The present invention provides methods for rapidly detecting single or multiple sequence alleles in a sample nucleic acid. The methods of the invention may be used to identify the presence or absence of specific nucleotide sequences in a sample nucleic acid, including without limitation, detecting single nucleotide polymorphisms (SNPs), detecting the presence or absence of a particular nucleotide sequence useful in the identification of a particular organism or a particular genotype thereof, and in the detection of sequence insertions, deletions, inversions and repeated sequences. The methods of the invention may also be used for qualitative analysis of various genetic states, such as the exact nucleotide base identity in a particular SNP.
The methods of the invention utilize a novel approach for detecting a target sequence, wherein sequence discrimination occurs before nucleic acid is amplified for detection. More specifically, the methods of the invention utilize oligonucleotide pairs capable of annealing specifically to a target allele and discriminating among possible sequences thereof, and in the presence of ligase, ligating to each other to form an oligonucleotide complex when a particular sequence feature is present (or, alternatively, absent) in the sample nucleic acid. The design of each oligonucleotide pair permits the subsequent high-level PCR amplification of a specific amplicon when the oligonucleotide complex is formed, but not when the oligonucleotide complex is not formed. The presence or absence of the specific amplicon is used to detect the allele. Detection of the specific amplicon may be achieved using a variety of methods well known in the art, including without limitation, oligonucleotide capture onto DNA chips or microarrays, oligonucleotide capture onto beads or microspheres, electrophoresis, and mass spectrometry. Various labels and address-capture tags may be employed in the amplicon detection step of multiplexed assays, as further described herein.
Multiple alleles in a sample nucleic acid may be simultaneously detected using a multiplex of oligonucleotide pairs, wherein each oligonucleotide pair is specific for a particular target allele, but all pairs share common primer sequences or primer sequence sites, thereby enabling the simultaneous PCR amplification of a series of amplicons corresponding to a series of alleles after oligonucleotide hybridization to target alleles and formation of ligated complexes (or not).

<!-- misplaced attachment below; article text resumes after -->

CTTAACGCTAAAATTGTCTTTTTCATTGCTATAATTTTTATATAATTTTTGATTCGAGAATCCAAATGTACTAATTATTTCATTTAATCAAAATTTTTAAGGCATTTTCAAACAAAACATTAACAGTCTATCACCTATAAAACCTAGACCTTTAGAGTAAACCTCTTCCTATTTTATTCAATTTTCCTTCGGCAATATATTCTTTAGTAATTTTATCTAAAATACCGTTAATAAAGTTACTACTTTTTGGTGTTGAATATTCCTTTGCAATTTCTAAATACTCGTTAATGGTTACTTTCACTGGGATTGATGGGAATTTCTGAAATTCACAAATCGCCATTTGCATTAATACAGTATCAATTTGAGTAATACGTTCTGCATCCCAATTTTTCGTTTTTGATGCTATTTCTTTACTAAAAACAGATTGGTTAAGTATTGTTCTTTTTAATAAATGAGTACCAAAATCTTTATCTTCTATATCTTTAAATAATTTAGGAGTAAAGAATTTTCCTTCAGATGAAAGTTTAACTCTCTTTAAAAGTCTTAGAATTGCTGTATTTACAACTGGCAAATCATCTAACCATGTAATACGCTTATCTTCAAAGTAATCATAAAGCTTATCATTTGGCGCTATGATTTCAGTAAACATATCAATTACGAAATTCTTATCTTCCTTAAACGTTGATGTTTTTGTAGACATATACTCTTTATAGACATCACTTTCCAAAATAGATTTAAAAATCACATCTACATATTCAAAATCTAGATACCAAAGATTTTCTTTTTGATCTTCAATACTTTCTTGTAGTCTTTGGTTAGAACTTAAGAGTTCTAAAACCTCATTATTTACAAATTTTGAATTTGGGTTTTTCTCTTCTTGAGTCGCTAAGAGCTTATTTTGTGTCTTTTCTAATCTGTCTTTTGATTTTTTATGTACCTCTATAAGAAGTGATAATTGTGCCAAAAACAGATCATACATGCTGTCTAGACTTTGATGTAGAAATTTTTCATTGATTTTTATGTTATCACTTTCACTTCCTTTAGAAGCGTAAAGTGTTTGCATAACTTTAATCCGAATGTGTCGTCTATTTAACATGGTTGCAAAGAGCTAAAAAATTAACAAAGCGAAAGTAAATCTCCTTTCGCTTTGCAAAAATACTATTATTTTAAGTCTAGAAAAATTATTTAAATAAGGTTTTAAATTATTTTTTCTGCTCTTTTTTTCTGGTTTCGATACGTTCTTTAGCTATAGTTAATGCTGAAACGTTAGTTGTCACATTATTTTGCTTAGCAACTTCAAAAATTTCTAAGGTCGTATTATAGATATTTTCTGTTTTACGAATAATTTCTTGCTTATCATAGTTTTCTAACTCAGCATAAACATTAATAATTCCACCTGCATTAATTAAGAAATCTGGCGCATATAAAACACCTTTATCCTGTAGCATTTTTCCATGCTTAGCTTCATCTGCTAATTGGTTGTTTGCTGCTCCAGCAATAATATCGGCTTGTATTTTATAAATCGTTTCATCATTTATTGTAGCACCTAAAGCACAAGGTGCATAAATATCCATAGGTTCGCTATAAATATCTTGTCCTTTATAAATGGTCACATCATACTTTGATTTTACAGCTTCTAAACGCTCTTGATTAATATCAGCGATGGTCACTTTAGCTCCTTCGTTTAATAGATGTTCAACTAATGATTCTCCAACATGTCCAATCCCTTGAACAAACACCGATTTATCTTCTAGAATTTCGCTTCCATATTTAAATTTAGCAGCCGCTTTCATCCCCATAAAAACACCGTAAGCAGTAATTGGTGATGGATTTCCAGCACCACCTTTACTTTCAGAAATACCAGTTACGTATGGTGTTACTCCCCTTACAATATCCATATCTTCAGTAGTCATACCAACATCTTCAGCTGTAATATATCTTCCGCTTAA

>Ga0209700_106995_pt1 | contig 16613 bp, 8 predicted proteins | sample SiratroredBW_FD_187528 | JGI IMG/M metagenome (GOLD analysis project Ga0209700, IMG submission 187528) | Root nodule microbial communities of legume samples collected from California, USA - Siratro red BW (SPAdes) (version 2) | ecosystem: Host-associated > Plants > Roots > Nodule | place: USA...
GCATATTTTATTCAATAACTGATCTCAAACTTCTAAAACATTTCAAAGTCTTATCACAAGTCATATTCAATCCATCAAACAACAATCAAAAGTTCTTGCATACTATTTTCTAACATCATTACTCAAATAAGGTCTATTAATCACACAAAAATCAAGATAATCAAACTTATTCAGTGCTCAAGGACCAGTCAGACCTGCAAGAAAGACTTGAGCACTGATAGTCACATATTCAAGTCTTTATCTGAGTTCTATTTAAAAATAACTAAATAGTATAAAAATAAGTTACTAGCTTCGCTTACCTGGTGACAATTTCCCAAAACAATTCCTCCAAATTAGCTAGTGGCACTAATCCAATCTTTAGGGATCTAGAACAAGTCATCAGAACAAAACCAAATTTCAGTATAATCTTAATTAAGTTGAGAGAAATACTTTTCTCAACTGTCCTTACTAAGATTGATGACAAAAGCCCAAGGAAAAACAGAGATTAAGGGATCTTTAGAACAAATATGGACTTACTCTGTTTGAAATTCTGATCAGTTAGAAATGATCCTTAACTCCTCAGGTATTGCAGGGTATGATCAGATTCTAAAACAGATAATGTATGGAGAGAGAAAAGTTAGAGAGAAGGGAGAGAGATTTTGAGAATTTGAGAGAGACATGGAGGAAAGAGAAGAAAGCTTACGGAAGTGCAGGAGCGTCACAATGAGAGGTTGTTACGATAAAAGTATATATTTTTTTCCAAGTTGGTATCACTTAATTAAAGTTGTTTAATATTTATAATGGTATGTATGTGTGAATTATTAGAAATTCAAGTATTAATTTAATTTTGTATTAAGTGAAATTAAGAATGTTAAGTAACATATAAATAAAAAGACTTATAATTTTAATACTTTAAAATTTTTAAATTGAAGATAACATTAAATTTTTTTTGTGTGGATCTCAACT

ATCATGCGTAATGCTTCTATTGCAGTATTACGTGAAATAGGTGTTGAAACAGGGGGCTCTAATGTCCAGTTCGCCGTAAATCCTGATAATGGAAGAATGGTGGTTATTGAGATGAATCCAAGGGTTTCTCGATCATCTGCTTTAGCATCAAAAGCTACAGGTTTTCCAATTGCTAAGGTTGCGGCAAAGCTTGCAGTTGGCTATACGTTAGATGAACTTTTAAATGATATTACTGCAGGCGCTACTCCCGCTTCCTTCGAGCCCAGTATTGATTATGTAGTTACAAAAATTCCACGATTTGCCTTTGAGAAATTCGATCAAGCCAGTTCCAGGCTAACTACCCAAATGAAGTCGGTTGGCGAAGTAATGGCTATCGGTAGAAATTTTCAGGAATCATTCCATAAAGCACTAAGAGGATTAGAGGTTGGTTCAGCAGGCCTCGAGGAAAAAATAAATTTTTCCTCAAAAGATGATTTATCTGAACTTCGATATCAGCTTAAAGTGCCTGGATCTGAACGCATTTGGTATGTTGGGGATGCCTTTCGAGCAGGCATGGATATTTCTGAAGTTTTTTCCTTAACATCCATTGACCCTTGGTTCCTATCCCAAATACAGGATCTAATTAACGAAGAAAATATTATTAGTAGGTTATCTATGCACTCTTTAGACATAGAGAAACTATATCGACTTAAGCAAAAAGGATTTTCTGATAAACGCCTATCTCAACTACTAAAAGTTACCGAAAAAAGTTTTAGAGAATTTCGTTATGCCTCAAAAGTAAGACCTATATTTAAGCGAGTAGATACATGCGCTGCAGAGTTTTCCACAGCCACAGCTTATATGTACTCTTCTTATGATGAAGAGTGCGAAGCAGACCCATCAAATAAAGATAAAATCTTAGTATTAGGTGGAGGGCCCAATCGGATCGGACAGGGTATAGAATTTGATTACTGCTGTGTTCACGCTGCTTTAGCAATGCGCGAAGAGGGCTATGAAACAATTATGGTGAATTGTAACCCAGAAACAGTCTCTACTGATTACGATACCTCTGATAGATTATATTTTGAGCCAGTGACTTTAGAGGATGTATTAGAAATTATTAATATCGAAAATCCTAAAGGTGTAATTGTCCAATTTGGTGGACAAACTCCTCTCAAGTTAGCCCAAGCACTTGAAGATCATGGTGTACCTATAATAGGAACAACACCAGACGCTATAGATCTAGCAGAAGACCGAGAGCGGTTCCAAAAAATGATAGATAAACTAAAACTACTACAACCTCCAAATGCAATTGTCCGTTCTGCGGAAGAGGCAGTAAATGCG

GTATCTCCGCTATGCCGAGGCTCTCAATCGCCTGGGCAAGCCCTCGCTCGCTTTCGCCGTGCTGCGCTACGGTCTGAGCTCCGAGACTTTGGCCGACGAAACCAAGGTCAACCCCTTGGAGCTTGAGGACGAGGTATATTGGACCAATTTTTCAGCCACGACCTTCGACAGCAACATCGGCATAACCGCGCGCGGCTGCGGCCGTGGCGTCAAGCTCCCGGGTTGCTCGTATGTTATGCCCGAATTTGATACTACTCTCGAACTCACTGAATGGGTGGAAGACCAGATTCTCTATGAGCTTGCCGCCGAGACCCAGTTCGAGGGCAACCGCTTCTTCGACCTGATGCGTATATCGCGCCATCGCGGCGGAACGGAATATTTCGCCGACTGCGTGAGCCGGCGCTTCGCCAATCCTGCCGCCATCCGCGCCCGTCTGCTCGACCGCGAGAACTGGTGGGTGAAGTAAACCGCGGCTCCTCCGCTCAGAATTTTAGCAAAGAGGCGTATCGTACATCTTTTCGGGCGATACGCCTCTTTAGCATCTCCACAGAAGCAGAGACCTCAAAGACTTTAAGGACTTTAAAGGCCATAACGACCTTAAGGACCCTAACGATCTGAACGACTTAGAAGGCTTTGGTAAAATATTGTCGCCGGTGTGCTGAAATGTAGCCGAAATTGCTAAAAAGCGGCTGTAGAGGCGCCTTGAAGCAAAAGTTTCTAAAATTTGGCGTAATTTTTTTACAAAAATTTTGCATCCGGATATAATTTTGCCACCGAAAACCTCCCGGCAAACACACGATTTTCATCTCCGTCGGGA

In one embodiment of the method, the presence of a specific nucleotide sequence in a sample nucleic acid is identified by hybridizing a pair of oligonucleotides thereto, which oligonucleotides are capable of ligating together when hybridized to the sample nucleic acid if the specific nucleotide sequence is present therein. More specifically, the two oligonucleotides in the pair comprise sequences which in tandem are complementary to a contiguous sequence of the sample nucleic acid spanning or including the specific nucleotide sequence. In the presence of ligase, the two oligonucleotides will ligate to form an oligonucleotide complex when the specific nucleotide sequence is present, but not when the specific sequence is absent in the sample. One oligonucleotide further comprises a tail sequence containing a first PCR primer sequence and the other oligonucleotide further comprises a tail sequence containing the complement of a second PCR primer sequence. The oligonucleotides are then PCR amplified using the first and second PCR primers, and the presence of the specific nucleotide sequence is identified by detecting an amplicon corresponding to a ligated oligonucleotide complex.
In a particular application, the method provides for detecting an allele of a known single nucleotide polymorphism (SNP) in a sample nucleic acid, wherein the allele is defined by the presence of one to four possible nucleotides at a specific site. The nucleotide identity at a SNP site is determined by first hybridizing to the sample nucleic acid one or more oligonucleotide pairs, wherein (i) one or more pairs are capable of ligating together when hybridized to the sample nucleic acid if one of the nucleotides possible at the SNP site is present therein, (ii) each oligonucleotide pair having a means for distinguishing each from the other, and (iii) one oligonucleotide in each pair further comprises a tail sequence containing a first PCR primer sequence and the other oligonucleotide in each pair further comprises a tail sequence containing the complement of a second PCR primer sequence. The oligonucleotides are then PCR amplified with the first and second PCR primers. The identity of the nucleotide at the polymorphism site is determined by detecting the presence or absence of an amplicon corresponding to a ligated oligonucleotide complex, the means for distinguishing amplicons being used to assign a specific nucleotide.
The number of oligonucleotide pairs utilized will depend upon the number of possible nucleotides at the SNP site. In a bi-allelic SNP, at least one, and preferably two oligonucleotide pairs are used. One oligonucleotide pair capable of recognizing one of the two possibilities may be sufficient to determine the identity of the nucleotide at the SNP site. The use of a second oligonucleotide pair, designed to recognize the other possible nucleotide at the SNP site, or additionally to detect the complementary strand will provide redundancy in allele discrimination. One or more additional oligonucleotide pairs, targeted to a nucleotide which is not possible at the SNP site, may be added to provide negative control. In tri-allelic and tetra-allelic discrimination applications, three and four oligonucleotide pairs may be utilized, respectively, but may not be required in all applications.